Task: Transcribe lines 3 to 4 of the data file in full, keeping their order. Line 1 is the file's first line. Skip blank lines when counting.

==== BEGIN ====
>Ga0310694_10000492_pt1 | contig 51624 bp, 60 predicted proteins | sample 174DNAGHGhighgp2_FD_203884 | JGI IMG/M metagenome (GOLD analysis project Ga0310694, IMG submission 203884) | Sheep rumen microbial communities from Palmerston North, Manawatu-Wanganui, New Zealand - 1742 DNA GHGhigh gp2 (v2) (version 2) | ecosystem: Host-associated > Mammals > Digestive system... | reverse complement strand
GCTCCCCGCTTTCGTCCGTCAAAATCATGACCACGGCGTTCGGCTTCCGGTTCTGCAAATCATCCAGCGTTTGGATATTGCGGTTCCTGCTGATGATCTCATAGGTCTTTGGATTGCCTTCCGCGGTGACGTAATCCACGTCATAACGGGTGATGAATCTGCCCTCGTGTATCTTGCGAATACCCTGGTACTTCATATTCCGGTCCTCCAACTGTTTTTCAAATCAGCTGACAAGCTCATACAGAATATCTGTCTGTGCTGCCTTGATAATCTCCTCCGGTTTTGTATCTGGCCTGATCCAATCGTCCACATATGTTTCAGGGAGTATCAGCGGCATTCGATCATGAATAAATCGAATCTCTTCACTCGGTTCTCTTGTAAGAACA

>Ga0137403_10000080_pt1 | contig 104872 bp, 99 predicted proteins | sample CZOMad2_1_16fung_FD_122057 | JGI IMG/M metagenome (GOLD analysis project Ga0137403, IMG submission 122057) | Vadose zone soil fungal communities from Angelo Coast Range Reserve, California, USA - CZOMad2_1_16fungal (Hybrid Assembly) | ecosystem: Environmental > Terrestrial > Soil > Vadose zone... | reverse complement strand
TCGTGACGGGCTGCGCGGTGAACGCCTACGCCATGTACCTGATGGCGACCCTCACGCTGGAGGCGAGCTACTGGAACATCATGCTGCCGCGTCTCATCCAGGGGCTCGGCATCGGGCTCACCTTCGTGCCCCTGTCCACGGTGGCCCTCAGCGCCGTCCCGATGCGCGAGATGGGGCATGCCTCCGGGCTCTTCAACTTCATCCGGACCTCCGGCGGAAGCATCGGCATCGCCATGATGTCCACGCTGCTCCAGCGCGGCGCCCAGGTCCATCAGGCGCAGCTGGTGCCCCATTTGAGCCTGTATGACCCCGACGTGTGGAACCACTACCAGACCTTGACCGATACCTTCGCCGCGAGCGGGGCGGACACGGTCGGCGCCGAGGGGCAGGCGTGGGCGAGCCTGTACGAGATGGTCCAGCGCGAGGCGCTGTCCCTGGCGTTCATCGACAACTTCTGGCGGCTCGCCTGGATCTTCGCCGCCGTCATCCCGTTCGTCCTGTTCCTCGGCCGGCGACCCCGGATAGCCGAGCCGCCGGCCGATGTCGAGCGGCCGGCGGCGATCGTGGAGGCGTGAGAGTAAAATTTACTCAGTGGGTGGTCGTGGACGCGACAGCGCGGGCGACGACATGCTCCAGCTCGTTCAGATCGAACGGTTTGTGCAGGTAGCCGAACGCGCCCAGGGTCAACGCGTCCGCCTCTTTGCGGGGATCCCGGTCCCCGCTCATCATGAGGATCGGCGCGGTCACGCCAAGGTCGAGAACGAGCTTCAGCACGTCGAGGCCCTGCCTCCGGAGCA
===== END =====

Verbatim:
>Ga0137403_10000080_pt1 | contig 104872 bp, 99 predicted proteins | sample CZOMad2_1_16fung_FD_122057 | JGI IMG/M metagenome (GOLD analysis project Ga0137403, IMG submission 122057) | Vadose zone soil fungal communities from Angelo Coast Range Reserve, California, USA - CZOMad2_1_16fungal (Hybrid Assembly) | ecosystem: Environmental > Terrestrial > Soil > Vadose zone... | reverse complement strand
TCGTGACGGGCTGCGCGGTGAACGCCTACGCCATGTACCTGATGGCGACCCTCACGCTGGAGGCGAGCTACTGGAACATCATGCTGCCGCGTCTCATCCAGGGGCTCGGCATCGGGCTCACCTTCGTGCCCCTGTCCACGGTGGCCCTCAGCGCCGTCCCGATGCGCGAGATGGGGCATGCCTCCGGGCTCTTCAACTTCATCCGGACCTCCGGCGGAAGCATCGGCATCGCCATGATGTCCACGCTGCTCCAGCGCGGCGCCCAGGTCCATCAGGCGCAGCTGGTGCCCCATTTGAGCCTGTATGACCCCGACGTGTGGAACCACTACCAGACCTTGACCGATACCTTCGCCGCGAGCGGGGCGGACACGGTCGGCGCCGAGGGGCAGGCGTGGGCGAGCCTGTACGAGATGGTCCAGCGCGAGGCGCTGTCCCTGGCGTTCATCGACAACTTCTGGCGGCTCGCCTGGATCTTCGCCGCCGTCATCCCGTTCGTCCTGTTCCTCGGCCGGCGACCCCGGATAGCCGAGCCGCCGGCCGATGTCGAGCGGCCGGCGGCGATCGTGGAGGCGTGAGAGTAAAATTTACTCAGTGGGTGGTCGTGGACGCGACAGCGCGGGCGACGACATGCTCCAGCTCGTTCAGATCGAACGGTTTGTGCAGGTAGCCGAACGCGCCCAGGGTCAACGCGTCCGCCTCTTTGCGGGGATCCCGGTCCCCGCTCATCATGAGGATCGGCGCGGTCACGCCAAGGTCGAGAACGAGCTTCAGCACGTCGAGGCCCTGCCTCCGGAGCA